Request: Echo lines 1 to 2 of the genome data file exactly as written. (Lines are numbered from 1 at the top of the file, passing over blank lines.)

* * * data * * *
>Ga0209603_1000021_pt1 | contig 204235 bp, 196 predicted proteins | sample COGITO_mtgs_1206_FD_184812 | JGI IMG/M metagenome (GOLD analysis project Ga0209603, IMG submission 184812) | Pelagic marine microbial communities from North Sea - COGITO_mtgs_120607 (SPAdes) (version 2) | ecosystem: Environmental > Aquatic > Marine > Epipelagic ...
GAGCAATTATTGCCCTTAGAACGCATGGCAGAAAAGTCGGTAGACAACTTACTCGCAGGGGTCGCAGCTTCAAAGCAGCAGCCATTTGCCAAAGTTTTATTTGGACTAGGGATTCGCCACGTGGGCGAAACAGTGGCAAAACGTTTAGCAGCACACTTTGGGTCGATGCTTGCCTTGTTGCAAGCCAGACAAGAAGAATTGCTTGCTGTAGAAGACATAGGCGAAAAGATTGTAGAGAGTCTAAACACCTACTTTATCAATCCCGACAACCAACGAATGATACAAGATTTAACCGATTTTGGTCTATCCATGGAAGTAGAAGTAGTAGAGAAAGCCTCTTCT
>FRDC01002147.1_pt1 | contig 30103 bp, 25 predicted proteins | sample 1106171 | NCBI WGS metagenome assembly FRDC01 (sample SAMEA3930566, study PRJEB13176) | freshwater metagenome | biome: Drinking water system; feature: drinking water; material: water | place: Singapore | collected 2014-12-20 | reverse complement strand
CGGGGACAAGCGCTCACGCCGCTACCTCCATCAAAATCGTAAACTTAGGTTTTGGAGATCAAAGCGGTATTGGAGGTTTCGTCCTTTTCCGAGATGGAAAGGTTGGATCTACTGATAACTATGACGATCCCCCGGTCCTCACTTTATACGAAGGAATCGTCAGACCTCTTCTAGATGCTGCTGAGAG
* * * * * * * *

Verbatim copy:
>Ga0209603_1000021_pt1 | contig 204235 bp, 196 predicted proteins | sample COGITO_mtgs_1206_FD_184812 | JGI IMG/M metagenome (GOLD analysis project Ga0209603, IMG submission 184812) | Pelagic marine microbial communities from North Sea - COGITO_mtgs_120607 (SPAdes) (version 2) | ecosystem: Environmental > Aquatic > Marine > Epipelagic ...
GAGCAATTATTGCCCTTAGAACGCATGGCAGAAAAGTCGGTAGACAACTTACTCGCAGGGGTCGCAGCTTCAAAGCAGCAGCCATTTGCCAAAGTTTTATTTGGACTAGGGATTCGCCACGTGGGCGAAACAGTGGCAAAACGTTTAGCAGCACACTTTGGGTCGATGCTTGCCTTGTTGCAAGCCAGACAAGAAGAATTGCTTGCTGTAGAAGACATAGGCGAAAAGATTGTAGAGAGTCTAAACACCTACTTTATCAATCCCGACAACCAACGAATGATACAAGATTTAACCGATTTTGGTCTATCCATGGAAGTAGAAGTAGTAGAGAAAGCCTCTTCT